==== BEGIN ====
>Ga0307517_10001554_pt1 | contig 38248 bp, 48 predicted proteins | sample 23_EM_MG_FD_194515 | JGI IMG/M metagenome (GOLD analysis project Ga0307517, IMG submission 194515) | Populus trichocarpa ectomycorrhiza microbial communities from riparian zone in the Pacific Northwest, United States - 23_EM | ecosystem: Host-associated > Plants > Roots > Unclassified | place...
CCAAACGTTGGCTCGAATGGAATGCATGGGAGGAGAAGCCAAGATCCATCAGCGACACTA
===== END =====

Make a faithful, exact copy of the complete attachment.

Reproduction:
>Ga0307517_10001554_pt1 | contig 38248 bp, 48 predicted proteins | sample 23_EM_MG_FD_194515 | JGI IMG/M metagenome (GOLD analysis project Ga0307517, IMG submission 194515) | Populus trichocarpa ectomycorrhiza microbial communities from riparian zone in the Pacific Northwest, United States - 23_EM | ecosystem: Host-associated > Plants > Roots > Unclassified | place...
CCAAACGTTGGCTCGAATGGAATGCATGGGAGGAGAAGCCAAGATCCATCAGCGACACTA